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Indian Citizenship Protests

Updated: Apr 26, 2020

India maintains a secular constitution as it is home to hundreds of different ethinic groups as well as many religious groups. Hindus make up the majority of the population of India with Muslims as the largest minority group.

Religion, especially Hinduism and Islam, has significantly influenced the cultural landscape of India. However, the people of these two religions also have a centuries-long conflict in India that was only recently amplified during the 1947 Partition in which India was split into India and East and West Pakistan (later, a war broke out and East Pakistan became Bangladesh while West Pakistan became simply Pakistan). The most important feature of the Partition was that India was divided on the basis of religion. Rapidly after the partition, relations between Muslims and Hindus deteriorated, leading to the present-day animosity between India and Pakistan. While less amongst the young, maybe in part due to the internet, there is still a deep-seated animosity between these two groups. This is important to understand how quickly events can escalate into protests and create change within Indian society.



On August 31st 2019, the NRC or National Register of Citizens was recorded in Assam (a state in India that shares a border with Bangladesh). Officials went all around the state and asked everybody to produce documents to prove they are citizens. While it is unclear whether it is easy to produce documents or not, over 1 900 000 people were found to be illegal immigrants. After this, many Indians wanted the NRC to be expanded nationwide to expose all illegal immigrants in India.

Soon after, the CAB or Citizenship Amendment Bill was proposed. This bill lowered the number of years required to reside in India to become a citizen from eleven to five years for illegal immigrants entering India before December 31st 2014. More specifically, this bill only applied to Hindus, Buddhists, Parsis, Jains, Christians, or Sikhs escaping religious persecution in either Afghanistan, Pakistan, or Bangladesh. Before this bill, illegal immigrants would either be deported or sent to jail if caught. Now, many of those illegal immigrants that were found during the NRC, have a newfound path to citizenship of which they didn’t before. This bill was a specific point of contention for different reasons.



This bill sparked a series of protests which first started in Assam on December 4th 2019. Assam is in the northeast of India where many people feel persecuted for their ethnicity and culture. These protests have started because they feel their ethnicity and culture are under threat if more immigrants swell Assam's population. This concept is also known as “sons of the soil” and is common in other parts of the world. The main idea is that a conflict “develops between members of a regional ethnic group that considers itself to be the indigenous ‘sons of the soil’ and recent migrants… The migrants are typically members of the dominant ethnic group”. Many immigrants come from the neighbouring muslim-majority country of Bangladesh. The divisions between the natives of the area, represented by the All Assam Students’ Union (AASU), and the muslim immigrants from Bangladesh gave rise to a full out “silent war” until 2011. Today, many Assamese even oppose Bangladeshi Hindus as a threat to their culture and ethnicity.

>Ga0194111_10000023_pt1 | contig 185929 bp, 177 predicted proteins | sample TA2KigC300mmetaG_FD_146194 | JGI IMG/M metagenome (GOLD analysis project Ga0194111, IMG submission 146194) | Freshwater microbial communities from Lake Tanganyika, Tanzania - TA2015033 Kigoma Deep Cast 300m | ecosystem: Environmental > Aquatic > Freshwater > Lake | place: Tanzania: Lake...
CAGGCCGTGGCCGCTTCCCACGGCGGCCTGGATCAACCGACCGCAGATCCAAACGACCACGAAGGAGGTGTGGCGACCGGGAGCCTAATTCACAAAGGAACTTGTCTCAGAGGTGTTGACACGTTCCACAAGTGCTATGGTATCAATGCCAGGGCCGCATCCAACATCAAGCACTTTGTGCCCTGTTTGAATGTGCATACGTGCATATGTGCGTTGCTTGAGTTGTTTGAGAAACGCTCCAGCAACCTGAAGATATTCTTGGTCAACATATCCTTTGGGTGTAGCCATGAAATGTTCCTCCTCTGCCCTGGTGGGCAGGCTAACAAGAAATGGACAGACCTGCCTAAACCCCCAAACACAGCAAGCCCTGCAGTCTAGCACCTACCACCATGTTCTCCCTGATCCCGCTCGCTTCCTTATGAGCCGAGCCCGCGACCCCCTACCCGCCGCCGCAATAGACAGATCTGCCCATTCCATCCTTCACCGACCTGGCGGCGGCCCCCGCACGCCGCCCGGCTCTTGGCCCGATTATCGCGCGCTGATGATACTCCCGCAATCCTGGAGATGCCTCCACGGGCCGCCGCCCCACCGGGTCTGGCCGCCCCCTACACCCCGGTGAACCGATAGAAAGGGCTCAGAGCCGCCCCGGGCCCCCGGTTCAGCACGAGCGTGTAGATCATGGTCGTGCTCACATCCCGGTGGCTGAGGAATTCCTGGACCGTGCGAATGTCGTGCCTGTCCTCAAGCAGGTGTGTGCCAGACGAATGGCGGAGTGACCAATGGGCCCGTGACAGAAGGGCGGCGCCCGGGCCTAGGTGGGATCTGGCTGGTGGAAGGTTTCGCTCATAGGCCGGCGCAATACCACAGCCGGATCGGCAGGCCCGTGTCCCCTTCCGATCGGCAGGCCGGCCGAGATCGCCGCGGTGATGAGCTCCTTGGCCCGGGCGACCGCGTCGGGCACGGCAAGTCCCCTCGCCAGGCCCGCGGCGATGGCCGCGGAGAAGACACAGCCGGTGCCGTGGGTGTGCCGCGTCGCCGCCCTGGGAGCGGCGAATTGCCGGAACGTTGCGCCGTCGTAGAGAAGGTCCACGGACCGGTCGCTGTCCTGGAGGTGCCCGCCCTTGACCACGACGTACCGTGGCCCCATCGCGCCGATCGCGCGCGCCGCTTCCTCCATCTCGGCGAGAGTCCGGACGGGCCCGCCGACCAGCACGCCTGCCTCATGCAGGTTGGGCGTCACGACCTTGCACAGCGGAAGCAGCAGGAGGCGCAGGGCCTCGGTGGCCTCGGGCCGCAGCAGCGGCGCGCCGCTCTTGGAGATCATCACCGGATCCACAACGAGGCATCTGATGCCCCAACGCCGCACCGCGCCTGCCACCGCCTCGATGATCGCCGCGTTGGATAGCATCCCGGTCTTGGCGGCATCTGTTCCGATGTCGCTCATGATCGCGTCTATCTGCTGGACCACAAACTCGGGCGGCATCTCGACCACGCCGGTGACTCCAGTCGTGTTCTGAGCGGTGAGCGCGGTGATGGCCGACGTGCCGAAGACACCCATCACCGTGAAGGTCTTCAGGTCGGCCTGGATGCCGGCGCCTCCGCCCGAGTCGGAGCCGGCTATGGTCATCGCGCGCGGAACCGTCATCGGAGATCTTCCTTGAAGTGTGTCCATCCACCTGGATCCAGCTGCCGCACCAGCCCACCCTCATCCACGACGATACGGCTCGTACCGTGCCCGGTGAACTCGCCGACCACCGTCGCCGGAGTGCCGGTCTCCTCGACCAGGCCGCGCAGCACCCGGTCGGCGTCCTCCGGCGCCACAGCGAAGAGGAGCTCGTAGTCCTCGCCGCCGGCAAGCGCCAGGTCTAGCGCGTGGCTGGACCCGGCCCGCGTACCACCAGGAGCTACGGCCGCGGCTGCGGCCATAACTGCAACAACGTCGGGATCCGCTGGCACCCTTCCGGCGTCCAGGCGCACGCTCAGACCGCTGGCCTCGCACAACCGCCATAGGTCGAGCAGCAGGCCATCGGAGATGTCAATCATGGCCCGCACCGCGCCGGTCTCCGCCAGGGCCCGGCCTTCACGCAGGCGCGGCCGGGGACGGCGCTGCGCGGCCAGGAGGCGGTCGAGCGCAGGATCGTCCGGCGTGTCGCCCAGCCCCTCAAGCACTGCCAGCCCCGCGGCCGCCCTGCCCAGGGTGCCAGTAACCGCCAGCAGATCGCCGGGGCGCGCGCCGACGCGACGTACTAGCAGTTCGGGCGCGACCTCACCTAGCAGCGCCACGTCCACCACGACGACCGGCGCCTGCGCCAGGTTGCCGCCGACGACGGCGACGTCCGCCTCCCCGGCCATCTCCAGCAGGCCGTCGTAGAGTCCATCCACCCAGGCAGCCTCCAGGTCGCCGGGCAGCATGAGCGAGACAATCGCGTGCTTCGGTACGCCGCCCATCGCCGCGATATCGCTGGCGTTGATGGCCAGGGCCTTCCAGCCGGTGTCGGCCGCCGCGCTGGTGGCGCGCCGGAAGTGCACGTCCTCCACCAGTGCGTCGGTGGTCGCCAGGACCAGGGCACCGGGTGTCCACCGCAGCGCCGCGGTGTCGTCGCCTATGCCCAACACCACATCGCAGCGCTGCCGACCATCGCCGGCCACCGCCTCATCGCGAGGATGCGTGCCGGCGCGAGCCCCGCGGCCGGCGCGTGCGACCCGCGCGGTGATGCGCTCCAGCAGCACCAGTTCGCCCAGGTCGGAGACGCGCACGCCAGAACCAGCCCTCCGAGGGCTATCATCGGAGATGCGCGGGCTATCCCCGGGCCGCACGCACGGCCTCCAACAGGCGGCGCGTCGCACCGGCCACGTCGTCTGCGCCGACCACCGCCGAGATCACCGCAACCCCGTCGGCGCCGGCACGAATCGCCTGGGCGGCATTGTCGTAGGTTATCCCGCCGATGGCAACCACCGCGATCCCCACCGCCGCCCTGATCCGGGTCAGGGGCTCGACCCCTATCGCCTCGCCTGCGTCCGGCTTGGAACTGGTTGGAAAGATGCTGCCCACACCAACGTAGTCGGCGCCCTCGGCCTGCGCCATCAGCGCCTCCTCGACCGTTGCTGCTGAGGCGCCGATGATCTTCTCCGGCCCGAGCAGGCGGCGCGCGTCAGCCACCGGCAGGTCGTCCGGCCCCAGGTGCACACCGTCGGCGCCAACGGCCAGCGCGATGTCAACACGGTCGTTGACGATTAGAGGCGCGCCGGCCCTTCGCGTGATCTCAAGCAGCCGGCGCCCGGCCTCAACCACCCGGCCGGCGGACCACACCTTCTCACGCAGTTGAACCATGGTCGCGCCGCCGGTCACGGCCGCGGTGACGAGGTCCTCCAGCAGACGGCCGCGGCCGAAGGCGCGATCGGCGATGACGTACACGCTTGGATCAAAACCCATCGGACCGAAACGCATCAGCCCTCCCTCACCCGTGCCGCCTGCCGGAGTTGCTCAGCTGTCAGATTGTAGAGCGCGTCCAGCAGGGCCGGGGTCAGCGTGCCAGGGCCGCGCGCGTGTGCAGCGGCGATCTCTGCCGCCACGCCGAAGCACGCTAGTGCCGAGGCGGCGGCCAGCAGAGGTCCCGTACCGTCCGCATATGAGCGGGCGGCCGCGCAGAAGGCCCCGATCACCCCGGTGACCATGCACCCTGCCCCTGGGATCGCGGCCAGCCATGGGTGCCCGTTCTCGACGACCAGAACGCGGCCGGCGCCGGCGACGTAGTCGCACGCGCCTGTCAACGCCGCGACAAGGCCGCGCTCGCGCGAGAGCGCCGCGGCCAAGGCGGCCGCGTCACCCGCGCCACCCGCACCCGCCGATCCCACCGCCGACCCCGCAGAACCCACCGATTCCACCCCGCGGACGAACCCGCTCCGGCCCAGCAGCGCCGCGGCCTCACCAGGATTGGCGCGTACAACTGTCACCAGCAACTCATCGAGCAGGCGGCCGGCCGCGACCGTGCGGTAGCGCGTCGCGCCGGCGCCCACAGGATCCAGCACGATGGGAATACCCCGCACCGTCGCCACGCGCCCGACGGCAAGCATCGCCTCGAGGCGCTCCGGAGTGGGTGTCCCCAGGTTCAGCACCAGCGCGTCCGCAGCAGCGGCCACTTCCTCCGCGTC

The other reason, and reason that is most prominent in the media around the world, is the fact that the bill does not include Muslims. The most prominent argument is that the bill, supposedly, infringes on India’s secular constitution by granting an easier path to citizenship on the basis of religion. Many people were angry that this bill does not include Muslims as they make up a significant proportion of India’s population. The government Home Minister Amit Shah, on the other hand, denies that this bill is anti-muslim, but instead says that it is “anti-infiltrator”. The government’s main defence for the bill is that the religious groups mentioned (Hindus, Buddhists, Parsis, Jains, Christians, or Sikhs) that face religious persecution in Afghanistan, Pakistan, and Banglandesh, are fleeing Muslim-majority countries in which Muslims, more than likely, wouldn’t face religious persecution. Some wonder why the Rohingya in Myanmar or other examples of Muslim minorities in other countries weren’t included, but that is unclear as it could be that most of the illegal immigrants aren’t from non-muslim majority countries, however, this is unknown.

Narendra Modi, leader of the Bharatiya Janata Party (BJP) and also Prime Minister of India, has been accused of being a Hindu nationalist by people globally. The students that run the protests around India as well as academics that support them, accuse Modi of trying to create a majoritarian state in which Hindus enjoy a dominant role in society for being a part of the majority.

On December 11th 2019, the Citizenship Amendment Bill became Act and protests intensified. Students were at the center and leaders of protests, a prominent example at Jamia Millia Islamia University. Elsewhere, buses were lit on fire and reports of police violence spread. Tens of people have died in the protests since they first started in December.



Protests have historically been an important stand against injustice throughout recent Indian history with arguably the most significant stand being led by Gandhi. Therefore it will be interesting to see where these protests will lead in the future.


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